Council wins appeal to stop 300-home development
Sheffield City Council has won its case against Patrick Properties, which wanted to develop the former Loxley Works on Storrs Bridge Lane, in the Green Belt, for 300 homes.
An application was submitted by the developer in April 2020 but it was declined by the council’s planning committee, which said it would harm the Green Belt, was unsustainable and a threat to wildlife and biodiversity.
The developer appealed against the decision under a formal planning inquiry.
The Planning Inspector has now agreed with the council, that the development would cause substantial harm to the openness of the Green Belt and have an adverse impact on the character and appearance of the site due to the urbanising effect of the proposed development and increased levels of activity.
He also concluded that insufficient evidence was presented by the developer to show the proposals would not result in unacceptable harm to the ecology and biodiversity of the site and its surroundings.
He agreed with the council that the site is not in a sustainable location, being remote from facilities and services and an unsuitable landscape on which to build homes.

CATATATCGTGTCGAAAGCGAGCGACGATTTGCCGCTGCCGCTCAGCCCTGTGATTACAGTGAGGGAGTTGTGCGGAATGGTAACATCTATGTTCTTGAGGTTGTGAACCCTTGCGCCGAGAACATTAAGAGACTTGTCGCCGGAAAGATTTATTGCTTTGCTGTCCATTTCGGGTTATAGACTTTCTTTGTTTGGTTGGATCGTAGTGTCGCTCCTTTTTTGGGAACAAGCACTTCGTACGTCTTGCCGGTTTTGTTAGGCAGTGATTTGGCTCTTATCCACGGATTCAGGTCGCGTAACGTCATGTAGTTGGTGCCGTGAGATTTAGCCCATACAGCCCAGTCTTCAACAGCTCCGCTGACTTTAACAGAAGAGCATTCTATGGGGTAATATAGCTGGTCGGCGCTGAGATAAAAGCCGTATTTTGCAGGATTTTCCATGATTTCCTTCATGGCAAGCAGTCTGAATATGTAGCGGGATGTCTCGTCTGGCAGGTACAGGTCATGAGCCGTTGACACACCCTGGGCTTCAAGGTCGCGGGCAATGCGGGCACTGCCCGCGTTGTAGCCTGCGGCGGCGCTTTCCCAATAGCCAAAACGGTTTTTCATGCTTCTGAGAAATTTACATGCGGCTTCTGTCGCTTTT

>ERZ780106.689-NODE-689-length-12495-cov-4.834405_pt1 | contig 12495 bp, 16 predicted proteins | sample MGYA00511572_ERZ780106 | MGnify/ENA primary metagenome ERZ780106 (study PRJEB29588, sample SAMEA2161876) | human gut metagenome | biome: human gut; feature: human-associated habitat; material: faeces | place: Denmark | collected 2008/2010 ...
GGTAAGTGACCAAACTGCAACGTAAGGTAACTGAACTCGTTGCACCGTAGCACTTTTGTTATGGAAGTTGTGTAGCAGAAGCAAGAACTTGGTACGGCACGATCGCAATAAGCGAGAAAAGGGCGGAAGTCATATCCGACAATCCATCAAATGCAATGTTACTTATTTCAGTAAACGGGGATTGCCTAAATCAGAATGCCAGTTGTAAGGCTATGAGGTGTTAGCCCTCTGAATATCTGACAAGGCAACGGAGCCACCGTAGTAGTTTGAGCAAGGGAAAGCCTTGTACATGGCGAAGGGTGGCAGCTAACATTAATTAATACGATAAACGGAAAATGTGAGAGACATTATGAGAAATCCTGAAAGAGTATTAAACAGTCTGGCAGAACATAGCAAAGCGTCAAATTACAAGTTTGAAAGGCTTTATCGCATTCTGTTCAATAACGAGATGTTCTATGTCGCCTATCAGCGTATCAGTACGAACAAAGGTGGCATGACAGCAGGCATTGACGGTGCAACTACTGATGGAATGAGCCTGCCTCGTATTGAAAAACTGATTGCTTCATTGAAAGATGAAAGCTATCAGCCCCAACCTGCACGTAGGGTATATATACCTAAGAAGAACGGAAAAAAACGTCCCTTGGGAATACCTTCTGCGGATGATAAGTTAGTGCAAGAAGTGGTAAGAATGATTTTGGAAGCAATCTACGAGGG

The case is the one of the biggest planning inquiries the city has ever been involved in, with the original planning application receiving more than 1,000 objections from members of the public and local organisations and members.
Councillor Julie Grocutt, deputy leader at Sheffield City Council, said: “This is a very significant decision for such an important Green Belt site and one of the biggest planning inquiries we have ever seen in Sheffield.
“For many reasons we declined the original planning application, which had more than 1,000 objections, and we are pleased the planning inspector has recognised this and agrees with our decision.
“The site is not only an unsustainable location for housing, but a development of this kind would have threatened many protected species and habitats, thankfully they are now protected and can continue to thrive.
“This result is testament to the tireless efforts and hard work of our planning and ecology officers, along with our partners at the CPRE, Friends of Loxley Valley, and South Yorkshire Bat Group.
“It is a fine example of organisations working together for the benefit of the city, our natural environment and our shared ambitions for sustainability and conservation.
“We recently supported the declaration of a nature emergency in Sheffield, and this case demonstrates our commitment to upholding our responsibilities to reverse the decline we are seeing.
“It is a hugely important step towards not only protecting but enhancing and nurturing our natural species and habitats and I hope this sends a message about our requirements for future planning applications.”